The tool 300 further comprises additional indicia positioned external a periphery 310 of the base 301 and adjacent an element 307 of the outermost ring 306. Twelve indicia 311 indicate a relative minor key of a key represented by a note name 309 in the radially adjacent element 307. Twelve indicia 312 also indicate a set of one or more accidentals (e.g., “Bb”; or, in the key of C, none) in the key represented by the note name 309 in the radially adjacent element 307. Twelve additional indicia 313 further indicate a number and type of accidentals in the key represented by the adjacent note name 309 (e.g., “2 Sharps”; for the key of C, there is an indication of “0 Sharps/Flats” and thus no accidental set 312).
As with the tool 190, this tool 300 can also be useful for teaching music, since key signatures are easily learned, associating the keys with each sector 307. The relative minor 311 can also be found by moving three elements 307 clockwise from the note name of the major key. Chord structure can also be taught by illustrating, for example, the positioning of triads.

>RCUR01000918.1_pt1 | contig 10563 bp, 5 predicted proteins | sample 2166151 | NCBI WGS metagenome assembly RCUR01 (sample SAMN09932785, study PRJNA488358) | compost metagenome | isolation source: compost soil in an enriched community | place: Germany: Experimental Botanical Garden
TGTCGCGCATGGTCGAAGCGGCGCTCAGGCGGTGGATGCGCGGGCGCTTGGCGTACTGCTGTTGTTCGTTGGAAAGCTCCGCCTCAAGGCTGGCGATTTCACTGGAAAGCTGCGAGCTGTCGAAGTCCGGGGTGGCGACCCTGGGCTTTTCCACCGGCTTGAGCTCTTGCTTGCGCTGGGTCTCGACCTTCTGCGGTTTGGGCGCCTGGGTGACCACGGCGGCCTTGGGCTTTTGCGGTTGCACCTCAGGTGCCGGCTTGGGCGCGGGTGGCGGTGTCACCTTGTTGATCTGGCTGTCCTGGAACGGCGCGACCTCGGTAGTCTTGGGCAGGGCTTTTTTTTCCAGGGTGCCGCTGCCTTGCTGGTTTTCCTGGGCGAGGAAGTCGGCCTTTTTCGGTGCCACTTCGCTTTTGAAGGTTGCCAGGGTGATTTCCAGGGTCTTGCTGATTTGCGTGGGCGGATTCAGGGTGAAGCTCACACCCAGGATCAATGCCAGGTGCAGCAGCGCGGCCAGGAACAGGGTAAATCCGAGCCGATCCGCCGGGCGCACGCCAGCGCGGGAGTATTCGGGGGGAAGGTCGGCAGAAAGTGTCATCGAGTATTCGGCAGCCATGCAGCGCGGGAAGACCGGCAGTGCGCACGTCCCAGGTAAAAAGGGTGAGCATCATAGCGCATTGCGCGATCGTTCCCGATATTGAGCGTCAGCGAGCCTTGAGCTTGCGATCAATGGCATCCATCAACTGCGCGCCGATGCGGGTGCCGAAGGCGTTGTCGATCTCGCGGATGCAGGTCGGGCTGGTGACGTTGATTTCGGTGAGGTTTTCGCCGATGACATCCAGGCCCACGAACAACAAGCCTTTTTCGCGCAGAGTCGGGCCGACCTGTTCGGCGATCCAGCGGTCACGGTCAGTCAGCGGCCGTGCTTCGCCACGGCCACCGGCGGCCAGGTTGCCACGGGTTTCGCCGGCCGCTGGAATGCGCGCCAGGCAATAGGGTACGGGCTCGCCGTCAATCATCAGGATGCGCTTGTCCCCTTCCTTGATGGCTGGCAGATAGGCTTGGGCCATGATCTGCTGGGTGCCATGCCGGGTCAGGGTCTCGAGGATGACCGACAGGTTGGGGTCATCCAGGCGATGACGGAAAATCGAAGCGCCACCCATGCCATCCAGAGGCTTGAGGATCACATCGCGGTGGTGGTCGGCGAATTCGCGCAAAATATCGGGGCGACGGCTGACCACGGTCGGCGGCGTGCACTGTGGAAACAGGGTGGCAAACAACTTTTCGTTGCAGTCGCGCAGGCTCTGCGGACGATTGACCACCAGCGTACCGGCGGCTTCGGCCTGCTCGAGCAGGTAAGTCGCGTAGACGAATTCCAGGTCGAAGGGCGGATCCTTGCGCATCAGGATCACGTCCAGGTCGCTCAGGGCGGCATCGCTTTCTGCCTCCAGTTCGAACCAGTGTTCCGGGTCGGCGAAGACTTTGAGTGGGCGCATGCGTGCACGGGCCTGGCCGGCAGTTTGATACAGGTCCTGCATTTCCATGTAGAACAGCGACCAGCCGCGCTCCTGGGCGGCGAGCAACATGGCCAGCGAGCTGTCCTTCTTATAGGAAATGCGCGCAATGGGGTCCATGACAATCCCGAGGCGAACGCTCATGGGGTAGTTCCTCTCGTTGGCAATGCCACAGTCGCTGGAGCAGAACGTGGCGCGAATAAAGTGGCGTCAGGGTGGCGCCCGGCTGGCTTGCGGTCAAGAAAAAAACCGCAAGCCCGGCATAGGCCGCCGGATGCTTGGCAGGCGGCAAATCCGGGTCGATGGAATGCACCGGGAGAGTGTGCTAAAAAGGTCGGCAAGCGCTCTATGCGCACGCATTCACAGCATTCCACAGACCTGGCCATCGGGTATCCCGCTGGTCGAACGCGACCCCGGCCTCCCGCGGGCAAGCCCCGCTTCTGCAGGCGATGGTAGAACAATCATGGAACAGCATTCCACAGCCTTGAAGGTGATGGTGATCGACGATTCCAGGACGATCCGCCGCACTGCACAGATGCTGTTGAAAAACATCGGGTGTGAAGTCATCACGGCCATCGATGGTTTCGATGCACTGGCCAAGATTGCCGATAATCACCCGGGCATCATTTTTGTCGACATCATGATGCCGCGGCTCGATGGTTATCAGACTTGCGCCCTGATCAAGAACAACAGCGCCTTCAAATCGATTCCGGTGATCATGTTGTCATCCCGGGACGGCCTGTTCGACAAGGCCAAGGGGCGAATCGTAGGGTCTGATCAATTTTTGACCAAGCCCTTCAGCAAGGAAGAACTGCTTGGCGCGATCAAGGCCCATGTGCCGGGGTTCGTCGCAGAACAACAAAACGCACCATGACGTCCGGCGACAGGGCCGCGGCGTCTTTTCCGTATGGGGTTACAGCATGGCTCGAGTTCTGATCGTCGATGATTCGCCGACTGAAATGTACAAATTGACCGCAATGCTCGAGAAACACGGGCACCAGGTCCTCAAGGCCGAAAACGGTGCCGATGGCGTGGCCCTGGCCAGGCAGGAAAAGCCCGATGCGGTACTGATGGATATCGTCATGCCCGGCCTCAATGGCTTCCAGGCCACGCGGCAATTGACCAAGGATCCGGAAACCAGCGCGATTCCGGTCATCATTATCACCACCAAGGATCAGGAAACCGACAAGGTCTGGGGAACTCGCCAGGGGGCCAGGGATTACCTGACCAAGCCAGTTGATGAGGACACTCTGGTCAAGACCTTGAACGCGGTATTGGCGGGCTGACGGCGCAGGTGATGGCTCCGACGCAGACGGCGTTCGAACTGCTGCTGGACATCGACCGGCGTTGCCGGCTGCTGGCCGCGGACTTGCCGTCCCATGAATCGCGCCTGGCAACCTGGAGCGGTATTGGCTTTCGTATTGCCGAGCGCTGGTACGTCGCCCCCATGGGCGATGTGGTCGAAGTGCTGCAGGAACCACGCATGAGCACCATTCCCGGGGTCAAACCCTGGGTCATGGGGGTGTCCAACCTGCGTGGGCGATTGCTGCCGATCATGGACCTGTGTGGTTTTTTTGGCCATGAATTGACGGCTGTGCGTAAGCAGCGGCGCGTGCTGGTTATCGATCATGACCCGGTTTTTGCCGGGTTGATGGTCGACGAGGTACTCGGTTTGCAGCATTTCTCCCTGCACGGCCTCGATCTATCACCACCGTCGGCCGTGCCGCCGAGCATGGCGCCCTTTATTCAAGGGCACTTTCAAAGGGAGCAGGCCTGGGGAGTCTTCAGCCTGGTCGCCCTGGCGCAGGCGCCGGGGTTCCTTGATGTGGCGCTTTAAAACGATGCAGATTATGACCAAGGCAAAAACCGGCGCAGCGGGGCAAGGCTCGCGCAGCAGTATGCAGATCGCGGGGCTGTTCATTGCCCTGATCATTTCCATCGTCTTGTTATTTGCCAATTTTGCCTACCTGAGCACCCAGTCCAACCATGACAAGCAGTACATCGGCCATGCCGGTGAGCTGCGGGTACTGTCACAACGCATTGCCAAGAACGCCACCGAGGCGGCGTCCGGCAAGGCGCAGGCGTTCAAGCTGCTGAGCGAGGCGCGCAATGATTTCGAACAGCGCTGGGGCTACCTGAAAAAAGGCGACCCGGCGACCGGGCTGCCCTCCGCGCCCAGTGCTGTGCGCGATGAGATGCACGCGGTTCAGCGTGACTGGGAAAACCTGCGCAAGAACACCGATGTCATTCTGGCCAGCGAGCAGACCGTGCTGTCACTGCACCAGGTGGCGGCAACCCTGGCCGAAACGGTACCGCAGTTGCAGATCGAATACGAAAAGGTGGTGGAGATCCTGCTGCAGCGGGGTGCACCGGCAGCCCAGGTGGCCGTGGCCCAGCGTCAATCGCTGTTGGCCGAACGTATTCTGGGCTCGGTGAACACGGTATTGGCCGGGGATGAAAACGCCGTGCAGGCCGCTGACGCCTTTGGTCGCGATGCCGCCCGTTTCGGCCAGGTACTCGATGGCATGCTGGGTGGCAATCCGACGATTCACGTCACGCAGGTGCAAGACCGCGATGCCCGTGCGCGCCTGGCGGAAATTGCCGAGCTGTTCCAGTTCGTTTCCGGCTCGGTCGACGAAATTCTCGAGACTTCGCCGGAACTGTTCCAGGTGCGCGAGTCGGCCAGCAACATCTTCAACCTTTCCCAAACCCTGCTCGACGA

The tool 300 additionally comprises an at least partially transparent, rotatable mask 314 (
A plurality of protrusions extend radially outward from an outer edge 322 of the central portion 315, each of which comprises a ring section. A first protrusion comprises a pair of ring sections, an inner ring section 323 and an outer ring section 324, that are dimensioned to extend about seven of the radial sectors 316 and are divided into inner 325 and outer 326 sector elements that correspond to and align with the central portion's sector elements 321. The inner ring sector's sector elements 325 has a series of indicia 327 therein that highlight notes in the respective key to which the mask 314 is aligned, in clockwise order, vii0, iii, vi, ii, V, I, and IV. The “I” sector element 321 further contains an indicium 328 indicating that it represents the “root” of the key. The outer ring sector's sector elements 326 also has a series of indicia 329 therein that highlight notes in the respective relative minor key to which the mask 314 is aligned, in clockwise order, ii, v, i, iv, vii, iii, and vi.